1. Did you know: that 10 states in the U.S. account for 65 percent of horticulture production? California, Florida and Oregon led the nation in sales, according to the 2014 USDA Census of Agriculture, Horticultural Specialties report. Hort operations sold a total of $13.8 billion in floriculture, nursery and specialty crops, which is an increase of 18 percent from 2009. Awesome. Plus, family or individually owned operations, of course, made up the largest number of businesses—53 percent—but corporate operations accounted for 76 percent of sales. (Don’t you love this stuff?) And here’s a tasty little tidbit: The number of businesses that grew food crops under cover increased a whopping 71 percent since the previous census.
For more, visit http://1.usa.gov/1LuPITA
2. Did you know: that the ginkgo tree (Ginkgo biloba) is among the most ancient of plants still in existence? Considered a living fossil, it’s said to have survived, unchanged, for more than 200 million years. It’s also a lonely specimen, being the only one of its species, with no known living relatives. With its roots in China, the ginkgo (or maidenhair tree) has made its way around the world to become a popular landscape tree, despite the fact that the female produces foul-smelling fruit (best to spec a male, if you want to maintain good client relations).
For more, visit http://bit.ly/Ginko_DYK.
3. Did you know: that Arbor Day this year is April 24? Arbor Day was first observed as a formal holiday in 1872. It began in Nebraska, and credit for its founding is given to journalist J. Sterling Morton. It’s said that on the original day—April 10—Nebraskans planted more than a million trees. The observation gained popularity across the nation and by 1920, more than 45 states and territories were celebrating Arbor Day (some on the day of their choosing). What’s more, the 1,700-acre Morton Arboretum in Lisle, Illinois, was founded in 1922 by Joy Morton (also founder of the Morton Salt Company), the eldest son of J. Sterling.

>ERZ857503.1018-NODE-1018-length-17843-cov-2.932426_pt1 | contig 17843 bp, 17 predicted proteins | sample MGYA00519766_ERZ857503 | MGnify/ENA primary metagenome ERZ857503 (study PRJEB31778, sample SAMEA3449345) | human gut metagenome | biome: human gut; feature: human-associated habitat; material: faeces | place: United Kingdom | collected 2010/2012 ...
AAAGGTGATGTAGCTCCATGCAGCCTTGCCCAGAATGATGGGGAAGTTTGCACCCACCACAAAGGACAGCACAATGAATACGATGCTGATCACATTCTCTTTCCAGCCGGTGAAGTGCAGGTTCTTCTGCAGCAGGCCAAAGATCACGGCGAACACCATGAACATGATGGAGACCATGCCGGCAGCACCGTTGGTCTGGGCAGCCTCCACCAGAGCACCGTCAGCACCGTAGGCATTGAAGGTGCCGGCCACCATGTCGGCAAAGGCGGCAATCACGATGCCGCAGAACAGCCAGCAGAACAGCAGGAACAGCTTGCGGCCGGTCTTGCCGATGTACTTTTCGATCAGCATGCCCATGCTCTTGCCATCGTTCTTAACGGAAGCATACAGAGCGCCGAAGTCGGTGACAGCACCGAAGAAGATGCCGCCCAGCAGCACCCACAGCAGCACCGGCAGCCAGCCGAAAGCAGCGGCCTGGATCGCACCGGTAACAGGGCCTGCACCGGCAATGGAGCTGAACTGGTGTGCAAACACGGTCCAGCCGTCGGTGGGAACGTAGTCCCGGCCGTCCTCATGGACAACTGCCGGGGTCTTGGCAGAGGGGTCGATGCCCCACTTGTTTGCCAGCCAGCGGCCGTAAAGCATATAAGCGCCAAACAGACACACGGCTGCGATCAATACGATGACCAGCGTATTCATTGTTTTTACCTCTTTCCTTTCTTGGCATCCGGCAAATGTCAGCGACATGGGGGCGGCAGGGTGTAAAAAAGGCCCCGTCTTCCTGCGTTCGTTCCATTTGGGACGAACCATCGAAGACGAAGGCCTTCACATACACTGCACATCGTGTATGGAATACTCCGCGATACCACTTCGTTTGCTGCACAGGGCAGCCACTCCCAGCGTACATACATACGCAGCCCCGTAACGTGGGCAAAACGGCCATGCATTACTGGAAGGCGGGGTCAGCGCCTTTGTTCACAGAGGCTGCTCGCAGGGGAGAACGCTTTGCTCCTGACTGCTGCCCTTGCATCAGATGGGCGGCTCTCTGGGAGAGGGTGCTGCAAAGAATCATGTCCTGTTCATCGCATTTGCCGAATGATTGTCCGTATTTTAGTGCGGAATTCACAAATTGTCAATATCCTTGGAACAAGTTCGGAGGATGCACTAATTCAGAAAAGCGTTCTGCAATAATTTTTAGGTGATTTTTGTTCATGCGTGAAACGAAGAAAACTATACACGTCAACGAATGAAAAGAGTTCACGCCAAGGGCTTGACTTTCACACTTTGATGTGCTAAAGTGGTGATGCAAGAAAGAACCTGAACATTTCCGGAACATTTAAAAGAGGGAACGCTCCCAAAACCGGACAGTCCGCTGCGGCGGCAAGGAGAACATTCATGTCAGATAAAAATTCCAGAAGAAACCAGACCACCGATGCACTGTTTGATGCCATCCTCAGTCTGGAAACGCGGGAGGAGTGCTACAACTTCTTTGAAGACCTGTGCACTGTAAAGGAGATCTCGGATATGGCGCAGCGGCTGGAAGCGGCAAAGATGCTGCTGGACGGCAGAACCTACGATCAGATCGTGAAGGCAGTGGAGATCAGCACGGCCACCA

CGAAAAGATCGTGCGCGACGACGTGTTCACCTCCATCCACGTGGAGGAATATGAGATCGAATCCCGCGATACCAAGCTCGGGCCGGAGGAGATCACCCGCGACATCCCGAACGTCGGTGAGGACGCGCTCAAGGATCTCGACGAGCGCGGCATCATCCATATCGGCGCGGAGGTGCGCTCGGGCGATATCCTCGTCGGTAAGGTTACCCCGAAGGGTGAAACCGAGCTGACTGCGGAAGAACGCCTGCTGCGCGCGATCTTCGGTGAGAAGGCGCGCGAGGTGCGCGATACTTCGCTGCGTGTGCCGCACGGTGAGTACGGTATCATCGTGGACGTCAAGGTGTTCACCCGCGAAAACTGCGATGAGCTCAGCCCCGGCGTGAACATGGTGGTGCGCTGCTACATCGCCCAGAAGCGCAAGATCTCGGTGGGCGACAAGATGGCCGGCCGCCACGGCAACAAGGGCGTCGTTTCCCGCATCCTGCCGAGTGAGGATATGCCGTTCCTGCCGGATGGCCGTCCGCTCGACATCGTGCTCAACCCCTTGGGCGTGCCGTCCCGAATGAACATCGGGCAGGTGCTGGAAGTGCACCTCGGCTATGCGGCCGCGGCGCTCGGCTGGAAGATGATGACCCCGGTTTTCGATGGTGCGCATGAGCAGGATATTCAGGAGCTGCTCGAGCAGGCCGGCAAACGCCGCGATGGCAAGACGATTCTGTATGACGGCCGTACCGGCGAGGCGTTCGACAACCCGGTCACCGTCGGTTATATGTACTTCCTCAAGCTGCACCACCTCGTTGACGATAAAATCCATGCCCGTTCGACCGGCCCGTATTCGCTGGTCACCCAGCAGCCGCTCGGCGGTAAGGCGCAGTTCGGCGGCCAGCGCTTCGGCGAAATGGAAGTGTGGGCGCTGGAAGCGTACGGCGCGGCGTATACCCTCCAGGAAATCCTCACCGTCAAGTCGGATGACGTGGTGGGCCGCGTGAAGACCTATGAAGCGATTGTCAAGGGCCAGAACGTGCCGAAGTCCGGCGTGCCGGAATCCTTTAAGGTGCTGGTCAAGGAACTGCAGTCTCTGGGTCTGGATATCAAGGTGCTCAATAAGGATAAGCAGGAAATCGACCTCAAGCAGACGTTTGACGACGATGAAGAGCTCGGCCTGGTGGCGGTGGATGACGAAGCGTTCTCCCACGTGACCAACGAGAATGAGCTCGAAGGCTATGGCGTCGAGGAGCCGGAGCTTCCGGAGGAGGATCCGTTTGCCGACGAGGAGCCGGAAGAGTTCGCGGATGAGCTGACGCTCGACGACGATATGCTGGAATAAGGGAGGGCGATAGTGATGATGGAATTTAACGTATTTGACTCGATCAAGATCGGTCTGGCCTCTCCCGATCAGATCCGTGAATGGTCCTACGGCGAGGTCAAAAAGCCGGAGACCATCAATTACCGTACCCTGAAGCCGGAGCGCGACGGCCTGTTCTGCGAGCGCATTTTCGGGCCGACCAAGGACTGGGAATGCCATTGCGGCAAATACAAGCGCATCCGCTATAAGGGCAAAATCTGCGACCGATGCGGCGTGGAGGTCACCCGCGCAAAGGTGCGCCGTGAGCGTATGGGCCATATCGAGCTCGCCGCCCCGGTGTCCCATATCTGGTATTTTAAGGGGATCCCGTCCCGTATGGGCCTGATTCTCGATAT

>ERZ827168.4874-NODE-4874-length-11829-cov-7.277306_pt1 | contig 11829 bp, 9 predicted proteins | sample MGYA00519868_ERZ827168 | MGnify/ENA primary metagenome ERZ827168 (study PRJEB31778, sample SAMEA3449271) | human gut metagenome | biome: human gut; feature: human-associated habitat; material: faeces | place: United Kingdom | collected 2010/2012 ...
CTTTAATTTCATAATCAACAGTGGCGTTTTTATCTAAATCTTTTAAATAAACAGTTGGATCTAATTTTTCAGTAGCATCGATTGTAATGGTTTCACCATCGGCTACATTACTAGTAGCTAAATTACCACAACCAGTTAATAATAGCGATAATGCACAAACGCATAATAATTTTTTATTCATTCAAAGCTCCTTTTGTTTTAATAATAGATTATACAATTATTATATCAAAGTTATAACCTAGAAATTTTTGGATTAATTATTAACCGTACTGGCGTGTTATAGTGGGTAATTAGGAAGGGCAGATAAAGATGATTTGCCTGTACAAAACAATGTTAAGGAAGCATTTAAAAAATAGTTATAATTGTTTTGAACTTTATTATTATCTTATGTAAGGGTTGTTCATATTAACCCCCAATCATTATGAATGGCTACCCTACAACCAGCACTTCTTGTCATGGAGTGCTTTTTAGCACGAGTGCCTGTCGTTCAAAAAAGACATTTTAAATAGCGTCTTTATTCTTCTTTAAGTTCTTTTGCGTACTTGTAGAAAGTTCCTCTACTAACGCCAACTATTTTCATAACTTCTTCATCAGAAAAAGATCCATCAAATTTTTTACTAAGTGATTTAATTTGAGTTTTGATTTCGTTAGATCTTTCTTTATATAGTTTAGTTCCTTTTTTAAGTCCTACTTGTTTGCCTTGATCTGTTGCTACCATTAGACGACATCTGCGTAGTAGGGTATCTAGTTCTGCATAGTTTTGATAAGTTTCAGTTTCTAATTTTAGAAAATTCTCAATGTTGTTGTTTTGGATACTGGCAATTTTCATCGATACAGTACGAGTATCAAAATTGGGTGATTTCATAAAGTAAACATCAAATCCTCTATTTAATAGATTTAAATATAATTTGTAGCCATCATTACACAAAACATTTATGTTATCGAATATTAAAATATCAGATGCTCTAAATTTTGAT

For more, visit http://www.arborday.org.
4. Did you know: that more Mexicans now say life is about the same in the U.S. and Mexico? According to Pew Research, “In 2015, 33 percent of Mexican adults said life in the U.S. is neither better nor worse than life in Mexico, up from 23 percent who said this in 2007. Still, about half of Mexican adults believe life is better in the U.S. and 35 percent of Mexicans said they would move to the U.S. if they had the opportunity and means to do so, similar shares as in 2009.”
For more, visit http://pewrsr.ch/1R4hrtk
5. Did you know: that Siberian huskies (and other Nordic breeds) tend to blow coat—shed heavily—twice a year, and during that time you can grab handsful of soft fur without harming them? It’s true. This fur, taken from a presumed predator, can then be tucked in and around valued garden plants that tend to attract rabbits and other gnawing critters. Genius! Or so it would seem. It will not, unfortunately, deter these pests, nor will it protect your plants. Instead, it will provide luxurious material for local birds, who use it to line their nests. We know; we’ve tried this.
For more, get a husky. Better yet, leave them to the professionals.
Read more: Plant Galls: Myths and Misconceptions